Laos is a Southeast Asian country traversed by the Mekong River and known for mountainous terrain, French colonial architecture, hill tribe settlements and Buddhist monasteries.
Vientiane, the capital, is the site of the That Luang monument, where a reliquary reportedly houses the Buddha’s breastbone, plus the Patuxai war memorial and Talat Sao (Morning Market), a complex jammed with food, clothes and craft stalls.
Oldest modern human fossil
An ancient skull was discovered in the Tam PaLing Cave in the north of Laos as well as an even older jawbone which is at least 46, 000 years old.
The discovery provided substantial evidence that ancient hominids wandered down inland riverbeds, rather than only migrating from African coastlines as originally assumed.
The discovery also suggests that ancient people from Africa inhabited varied habitats far earlier than previously believed.
Most bombed place one earth
United States bombings on Laos during the Vietnam War where for nine years, the US dropped more than two million tons of bombs across Laos.
30 per cent of these bombs didn’t explode, resulting in most of Laos’ land being unfeasible for agriculture.
Till today hundreds of Laotians are injured or killed as a result of bombs and grenades that get accidentally discovered.
The versatile national staple, sticky rice, is consumed in Laos more than anywhere else on planet earth.
Eaten traditionally with their hands, served sweet, fermented or sour, 155 kilograms of this national dish is consumed per Laotian every year.
In fact, Laotians commonly refer to themselves as ‘luk khao niaow’ which aptly translates to ‘descendants of sticky rice’.
Although Laos is a completely landlocked country, in the south of the country lies one of the most incredible natural attractions en route of the powerful Mekong River – Si Phan Don.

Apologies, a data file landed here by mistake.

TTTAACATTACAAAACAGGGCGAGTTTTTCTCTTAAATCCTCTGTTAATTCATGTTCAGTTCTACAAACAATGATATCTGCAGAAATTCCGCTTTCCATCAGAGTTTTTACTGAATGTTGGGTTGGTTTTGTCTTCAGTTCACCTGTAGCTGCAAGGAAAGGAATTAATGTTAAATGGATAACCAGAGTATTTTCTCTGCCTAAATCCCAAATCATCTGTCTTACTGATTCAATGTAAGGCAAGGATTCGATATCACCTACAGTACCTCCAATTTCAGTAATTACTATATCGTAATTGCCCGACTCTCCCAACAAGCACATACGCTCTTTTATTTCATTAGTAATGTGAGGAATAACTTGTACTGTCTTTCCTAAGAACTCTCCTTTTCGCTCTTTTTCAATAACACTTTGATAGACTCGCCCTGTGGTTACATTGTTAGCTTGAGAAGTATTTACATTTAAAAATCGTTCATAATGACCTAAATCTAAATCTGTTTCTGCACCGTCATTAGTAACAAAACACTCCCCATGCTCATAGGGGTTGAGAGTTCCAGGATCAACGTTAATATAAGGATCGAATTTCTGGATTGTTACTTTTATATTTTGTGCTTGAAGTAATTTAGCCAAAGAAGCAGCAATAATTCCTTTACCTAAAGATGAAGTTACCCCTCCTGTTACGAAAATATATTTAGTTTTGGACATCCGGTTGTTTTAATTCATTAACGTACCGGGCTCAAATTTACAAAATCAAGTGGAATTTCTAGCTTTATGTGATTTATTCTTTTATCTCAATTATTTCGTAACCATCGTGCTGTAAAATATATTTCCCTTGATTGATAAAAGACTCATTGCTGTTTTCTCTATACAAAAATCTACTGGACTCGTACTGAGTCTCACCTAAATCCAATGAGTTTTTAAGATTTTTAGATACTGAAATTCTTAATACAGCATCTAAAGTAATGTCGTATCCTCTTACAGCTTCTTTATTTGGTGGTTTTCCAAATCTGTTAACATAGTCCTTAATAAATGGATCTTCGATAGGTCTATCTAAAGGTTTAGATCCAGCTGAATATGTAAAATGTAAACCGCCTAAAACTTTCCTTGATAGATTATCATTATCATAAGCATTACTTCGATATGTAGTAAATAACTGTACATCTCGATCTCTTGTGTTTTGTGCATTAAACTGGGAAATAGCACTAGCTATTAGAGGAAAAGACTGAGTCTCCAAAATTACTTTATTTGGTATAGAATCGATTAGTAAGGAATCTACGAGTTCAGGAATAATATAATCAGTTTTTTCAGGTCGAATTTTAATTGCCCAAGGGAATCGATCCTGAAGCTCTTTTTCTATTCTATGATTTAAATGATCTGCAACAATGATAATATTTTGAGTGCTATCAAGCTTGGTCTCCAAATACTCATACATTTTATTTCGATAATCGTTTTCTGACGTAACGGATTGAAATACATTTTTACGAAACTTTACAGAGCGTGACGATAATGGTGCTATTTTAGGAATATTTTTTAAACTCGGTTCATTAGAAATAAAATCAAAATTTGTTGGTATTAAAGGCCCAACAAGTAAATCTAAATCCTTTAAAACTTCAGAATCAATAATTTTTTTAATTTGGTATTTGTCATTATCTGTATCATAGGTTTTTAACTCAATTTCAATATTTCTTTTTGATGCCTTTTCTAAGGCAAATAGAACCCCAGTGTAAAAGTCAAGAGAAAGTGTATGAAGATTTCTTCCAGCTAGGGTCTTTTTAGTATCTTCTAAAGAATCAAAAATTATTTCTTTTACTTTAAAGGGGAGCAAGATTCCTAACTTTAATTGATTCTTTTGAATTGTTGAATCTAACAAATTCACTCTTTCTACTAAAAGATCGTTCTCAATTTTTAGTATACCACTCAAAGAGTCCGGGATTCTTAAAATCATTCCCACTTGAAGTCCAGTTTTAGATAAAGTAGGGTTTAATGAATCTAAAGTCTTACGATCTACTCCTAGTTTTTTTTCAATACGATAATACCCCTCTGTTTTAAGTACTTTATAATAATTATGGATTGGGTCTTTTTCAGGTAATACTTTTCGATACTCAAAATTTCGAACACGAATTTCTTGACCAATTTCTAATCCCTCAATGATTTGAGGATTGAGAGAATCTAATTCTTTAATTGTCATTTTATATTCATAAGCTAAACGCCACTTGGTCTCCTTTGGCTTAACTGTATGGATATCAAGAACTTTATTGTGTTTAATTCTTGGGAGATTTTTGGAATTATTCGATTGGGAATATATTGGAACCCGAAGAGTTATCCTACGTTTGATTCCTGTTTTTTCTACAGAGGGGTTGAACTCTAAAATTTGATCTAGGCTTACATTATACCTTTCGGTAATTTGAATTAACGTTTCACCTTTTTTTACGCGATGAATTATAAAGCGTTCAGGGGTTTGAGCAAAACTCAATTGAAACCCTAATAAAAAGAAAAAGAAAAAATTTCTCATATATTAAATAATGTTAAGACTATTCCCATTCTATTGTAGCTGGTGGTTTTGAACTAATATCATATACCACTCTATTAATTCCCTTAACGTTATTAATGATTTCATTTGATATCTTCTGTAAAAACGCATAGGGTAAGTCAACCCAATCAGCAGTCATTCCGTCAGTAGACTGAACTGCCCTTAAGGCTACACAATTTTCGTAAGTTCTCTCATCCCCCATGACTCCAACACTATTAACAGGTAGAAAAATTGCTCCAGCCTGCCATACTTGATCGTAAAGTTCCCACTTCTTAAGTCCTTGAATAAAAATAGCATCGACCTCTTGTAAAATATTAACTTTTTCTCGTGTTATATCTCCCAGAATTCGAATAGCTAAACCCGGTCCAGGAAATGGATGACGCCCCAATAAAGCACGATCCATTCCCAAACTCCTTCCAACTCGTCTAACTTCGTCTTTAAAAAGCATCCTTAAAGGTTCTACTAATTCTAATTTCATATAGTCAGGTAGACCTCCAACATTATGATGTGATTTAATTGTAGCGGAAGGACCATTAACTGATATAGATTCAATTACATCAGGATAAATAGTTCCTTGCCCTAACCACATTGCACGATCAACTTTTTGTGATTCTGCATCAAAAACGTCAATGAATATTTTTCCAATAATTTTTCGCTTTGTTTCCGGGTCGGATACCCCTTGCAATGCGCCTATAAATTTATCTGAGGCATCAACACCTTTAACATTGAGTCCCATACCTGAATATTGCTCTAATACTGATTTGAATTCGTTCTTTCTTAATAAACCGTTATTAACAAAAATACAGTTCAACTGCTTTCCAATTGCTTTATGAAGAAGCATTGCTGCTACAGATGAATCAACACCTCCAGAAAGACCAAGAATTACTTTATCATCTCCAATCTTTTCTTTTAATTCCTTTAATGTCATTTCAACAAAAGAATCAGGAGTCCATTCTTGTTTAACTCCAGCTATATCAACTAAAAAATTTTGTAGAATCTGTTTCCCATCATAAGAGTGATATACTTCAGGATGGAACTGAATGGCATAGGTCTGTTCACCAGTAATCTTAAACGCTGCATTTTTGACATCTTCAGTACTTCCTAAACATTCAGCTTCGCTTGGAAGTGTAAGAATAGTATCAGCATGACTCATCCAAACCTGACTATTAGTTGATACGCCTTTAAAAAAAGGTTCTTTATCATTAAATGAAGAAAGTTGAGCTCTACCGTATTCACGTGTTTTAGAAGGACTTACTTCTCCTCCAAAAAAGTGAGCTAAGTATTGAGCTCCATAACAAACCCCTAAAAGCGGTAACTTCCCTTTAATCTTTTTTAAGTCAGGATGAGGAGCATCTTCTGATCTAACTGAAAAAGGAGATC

Si Phan Don is more commonly known as The 4000 Islands.
These spectacular islands abound with powdery shores and turquoise waves meaning that a tropical beach holiday in Laos is an excellent choice for beach bums.
Magic crater lake
Nong Fa Lake – a stunning volcanic lake found in Laos, is shrouded in legends, respect and fear.
The Laotians refuse to swim or bathe in the waters as they believe that the lake is home to a giant snake-pig that will consume any who dare to wade into its depths.
Translated directly to ‘sky lake’, Nong Fa is assumed to be around 78 meters deep although locals cannot be sure as attempts to measure the depths with bamboo poles have proven to be unsuccessful.
The lush jungles of Laos are home to a stunning abundance of wildlife and this country is the breeding grounds for King Cobras, white-cheeked gibbons, tigers, Asian black bears.
Other wild animals include sambar deer, sun bears, leopards and leopard cats.
Night safaris at the biodiverse Nam Et-Phou Louey National Biodiversity Conservation Area (NBCA) offer visitors the chance to spot some of the shyer, nocturnal animals.
Lao-Lao is a potent rice-whiskey made in Laos that sells for less than a dollar per litre!
Easily located in any corner store, mom-and-pop shop, or market across the country, the spirit is the cheapest in the world.
However, the spirit tastes to downing a bottle of methylated spirits and has caused blindness in very rare cases.
Only landlocked country in Southeast Asia
Referred to as ‘land-linked’ rather than ‘land-locked’, Laos is an independent republic in Southeast Asia bordered by northeast Thailand, west Vietnam and is surrounded by Myanmar, Cambodia, China, Thailand and Vietnam.
Historically being land-locked has been considered to be a disadvantage as countries are cut off from sea trade, fishing and international importing and exporting.
The Lao government, however, has recently been advocating the perception that Laos is a land bridge which can offer the most direct land transport routes between its neighbours.
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